In August 1947, the Indian subcontinent won its independence from the British, and two nations were born.
But the borders of the new countries — Hindu-majority India and Muslim-majority Pakistan — were drawn in haste, prompting one of the largest mass migrations in history and giving rise to some of the worst sectarian violence the subcontinent has ever seen.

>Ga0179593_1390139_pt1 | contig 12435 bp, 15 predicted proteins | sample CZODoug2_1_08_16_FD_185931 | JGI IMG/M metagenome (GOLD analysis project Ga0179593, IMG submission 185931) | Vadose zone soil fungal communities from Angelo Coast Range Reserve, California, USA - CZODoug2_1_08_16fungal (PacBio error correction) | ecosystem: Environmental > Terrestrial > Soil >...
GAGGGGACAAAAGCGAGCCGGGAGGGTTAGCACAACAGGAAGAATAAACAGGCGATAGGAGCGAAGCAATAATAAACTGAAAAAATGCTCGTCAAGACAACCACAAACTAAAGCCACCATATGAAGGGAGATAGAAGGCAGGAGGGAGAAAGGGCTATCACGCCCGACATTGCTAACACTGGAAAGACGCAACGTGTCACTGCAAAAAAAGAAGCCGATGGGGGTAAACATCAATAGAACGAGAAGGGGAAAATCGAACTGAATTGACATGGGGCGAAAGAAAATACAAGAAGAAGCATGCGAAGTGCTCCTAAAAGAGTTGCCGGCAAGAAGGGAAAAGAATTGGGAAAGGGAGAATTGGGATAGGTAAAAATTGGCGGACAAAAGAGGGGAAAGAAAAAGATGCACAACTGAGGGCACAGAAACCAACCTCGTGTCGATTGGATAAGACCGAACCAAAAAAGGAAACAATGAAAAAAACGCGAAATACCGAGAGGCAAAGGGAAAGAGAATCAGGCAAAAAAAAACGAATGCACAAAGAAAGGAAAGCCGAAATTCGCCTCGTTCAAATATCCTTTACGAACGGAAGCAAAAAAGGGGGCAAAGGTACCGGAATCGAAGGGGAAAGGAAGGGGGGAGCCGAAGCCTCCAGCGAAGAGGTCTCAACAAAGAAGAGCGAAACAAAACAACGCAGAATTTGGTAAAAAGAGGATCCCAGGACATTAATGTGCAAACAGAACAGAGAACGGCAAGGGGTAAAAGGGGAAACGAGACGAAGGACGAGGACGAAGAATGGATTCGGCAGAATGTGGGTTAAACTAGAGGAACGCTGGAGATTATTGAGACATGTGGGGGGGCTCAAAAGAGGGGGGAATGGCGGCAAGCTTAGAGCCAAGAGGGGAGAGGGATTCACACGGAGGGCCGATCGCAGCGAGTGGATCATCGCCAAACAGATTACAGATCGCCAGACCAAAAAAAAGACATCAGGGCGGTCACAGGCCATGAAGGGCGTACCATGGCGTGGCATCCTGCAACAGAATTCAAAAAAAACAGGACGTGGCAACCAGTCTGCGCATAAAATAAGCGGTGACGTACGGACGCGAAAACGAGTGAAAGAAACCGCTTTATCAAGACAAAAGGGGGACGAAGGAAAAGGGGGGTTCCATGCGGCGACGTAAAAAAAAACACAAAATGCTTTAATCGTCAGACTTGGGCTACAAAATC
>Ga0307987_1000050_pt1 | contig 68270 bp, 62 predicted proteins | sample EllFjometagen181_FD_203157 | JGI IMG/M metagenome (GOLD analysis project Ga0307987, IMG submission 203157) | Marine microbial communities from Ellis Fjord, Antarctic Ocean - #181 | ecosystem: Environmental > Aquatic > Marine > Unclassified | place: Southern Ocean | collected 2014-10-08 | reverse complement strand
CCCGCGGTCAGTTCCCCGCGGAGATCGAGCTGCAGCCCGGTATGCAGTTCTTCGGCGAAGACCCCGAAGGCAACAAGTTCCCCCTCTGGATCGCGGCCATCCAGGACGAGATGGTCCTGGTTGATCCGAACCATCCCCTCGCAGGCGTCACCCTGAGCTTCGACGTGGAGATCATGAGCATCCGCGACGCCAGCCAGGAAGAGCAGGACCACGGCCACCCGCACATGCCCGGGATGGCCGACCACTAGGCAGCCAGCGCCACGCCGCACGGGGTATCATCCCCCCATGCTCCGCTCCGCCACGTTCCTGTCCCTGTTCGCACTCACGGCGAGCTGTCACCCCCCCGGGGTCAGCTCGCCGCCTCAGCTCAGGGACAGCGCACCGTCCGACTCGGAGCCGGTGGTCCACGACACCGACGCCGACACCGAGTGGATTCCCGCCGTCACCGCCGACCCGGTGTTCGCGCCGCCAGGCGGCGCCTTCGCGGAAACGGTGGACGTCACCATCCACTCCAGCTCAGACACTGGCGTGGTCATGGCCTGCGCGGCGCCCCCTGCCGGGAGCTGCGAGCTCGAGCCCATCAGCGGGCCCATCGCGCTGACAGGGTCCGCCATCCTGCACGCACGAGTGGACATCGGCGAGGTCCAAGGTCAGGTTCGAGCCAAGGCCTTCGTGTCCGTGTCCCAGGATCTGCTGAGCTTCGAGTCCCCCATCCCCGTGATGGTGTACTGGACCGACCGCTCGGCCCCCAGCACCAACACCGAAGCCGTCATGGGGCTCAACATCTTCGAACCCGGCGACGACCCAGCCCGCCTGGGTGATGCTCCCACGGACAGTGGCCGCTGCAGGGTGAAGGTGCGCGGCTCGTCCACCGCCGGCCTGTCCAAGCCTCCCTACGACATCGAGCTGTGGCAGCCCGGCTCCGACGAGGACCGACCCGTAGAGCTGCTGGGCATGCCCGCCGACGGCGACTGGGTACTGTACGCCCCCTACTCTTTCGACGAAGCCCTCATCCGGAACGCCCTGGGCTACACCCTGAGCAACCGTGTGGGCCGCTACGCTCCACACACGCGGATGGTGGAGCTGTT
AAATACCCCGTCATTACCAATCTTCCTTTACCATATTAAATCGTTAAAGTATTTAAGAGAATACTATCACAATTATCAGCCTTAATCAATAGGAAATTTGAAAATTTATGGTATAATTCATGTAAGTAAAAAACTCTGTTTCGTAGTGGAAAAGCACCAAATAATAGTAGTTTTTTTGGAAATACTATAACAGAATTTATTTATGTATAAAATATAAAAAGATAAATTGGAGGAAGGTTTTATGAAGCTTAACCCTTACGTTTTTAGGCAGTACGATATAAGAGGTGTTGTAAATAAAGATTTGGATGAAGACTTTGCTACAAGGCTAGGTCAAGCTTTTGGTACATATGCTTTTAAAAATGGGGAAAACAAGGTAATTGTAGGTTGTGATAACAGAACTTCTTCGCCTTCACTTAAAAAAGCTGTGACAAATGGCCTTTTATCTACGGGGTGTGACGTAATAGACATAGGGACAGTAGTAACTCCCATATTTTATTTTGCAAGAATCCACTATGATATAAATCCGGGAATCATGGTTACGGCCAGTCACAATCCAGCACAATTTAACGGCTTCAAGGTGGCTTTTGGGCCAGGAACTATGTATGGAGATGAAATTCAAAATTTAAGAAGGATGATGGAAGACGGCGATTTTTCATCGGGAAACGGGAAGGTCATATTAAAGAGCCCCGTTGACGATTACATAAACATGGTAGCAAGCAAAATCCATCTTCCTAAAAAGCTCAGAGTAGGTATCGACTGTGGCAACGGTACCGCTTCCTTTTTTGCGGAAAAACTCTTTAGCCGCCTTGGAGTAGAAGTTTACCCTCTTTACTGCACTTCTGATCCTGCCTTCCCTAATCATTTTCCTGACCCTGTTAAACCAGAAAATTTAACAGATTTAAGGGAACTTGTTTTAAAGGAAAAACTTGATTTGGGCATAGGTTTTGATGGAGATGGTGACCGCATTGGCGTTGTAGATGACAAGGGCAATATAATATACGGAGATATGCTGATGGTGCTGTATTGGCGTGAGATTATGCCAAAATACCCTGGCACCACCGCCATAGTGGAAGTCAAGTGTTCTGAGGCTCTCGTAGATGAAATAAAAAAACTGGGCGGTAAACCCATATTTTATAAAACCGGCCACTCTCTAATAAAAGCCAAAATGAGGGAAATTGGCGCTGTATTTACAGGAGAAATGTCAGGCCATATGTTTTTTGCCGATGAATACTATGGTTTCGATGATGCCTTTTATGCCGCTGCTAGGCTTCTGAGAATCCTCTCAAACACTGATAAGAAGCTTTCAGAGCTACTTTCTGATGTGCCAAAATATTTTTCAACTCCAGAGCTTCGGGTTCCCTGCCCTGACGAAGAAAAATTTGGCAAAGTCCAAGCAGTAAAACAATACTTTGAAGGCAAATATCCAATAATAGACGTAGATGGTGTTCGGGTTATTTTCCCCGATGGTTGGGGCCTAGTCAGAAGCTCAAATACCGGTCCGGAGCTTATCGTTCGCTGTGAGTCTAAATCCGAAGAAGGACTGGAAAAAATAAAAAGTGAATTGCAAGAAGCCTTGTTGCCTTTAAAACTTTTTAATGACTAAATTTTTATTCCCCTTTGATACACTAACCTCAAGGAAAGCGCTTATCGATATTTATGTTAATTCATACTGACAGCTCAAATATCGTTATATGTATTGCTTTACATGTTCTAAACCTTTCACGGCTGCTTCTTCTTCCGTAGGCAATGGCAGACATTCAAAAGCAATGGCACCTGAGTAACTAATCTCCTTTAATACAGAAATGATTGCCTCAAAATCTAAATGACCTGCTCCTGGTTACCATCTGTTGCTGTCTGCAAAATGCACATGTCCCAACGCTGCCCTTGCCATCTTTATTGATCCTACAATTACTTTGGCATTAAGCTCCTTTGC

The legacy of that violent separation has reverberated ever since, including in several wars the two countries have fought against each other.
Seventy-five years on, the birth of the two nations remains one of the most compelling tales of the 20th century. We look back at the creation of India and Pakistan, and the remarkable moments they have witnessed, from their freedom fighters to their leaders and the many ordinary people whose lives have been shaped by their partition.
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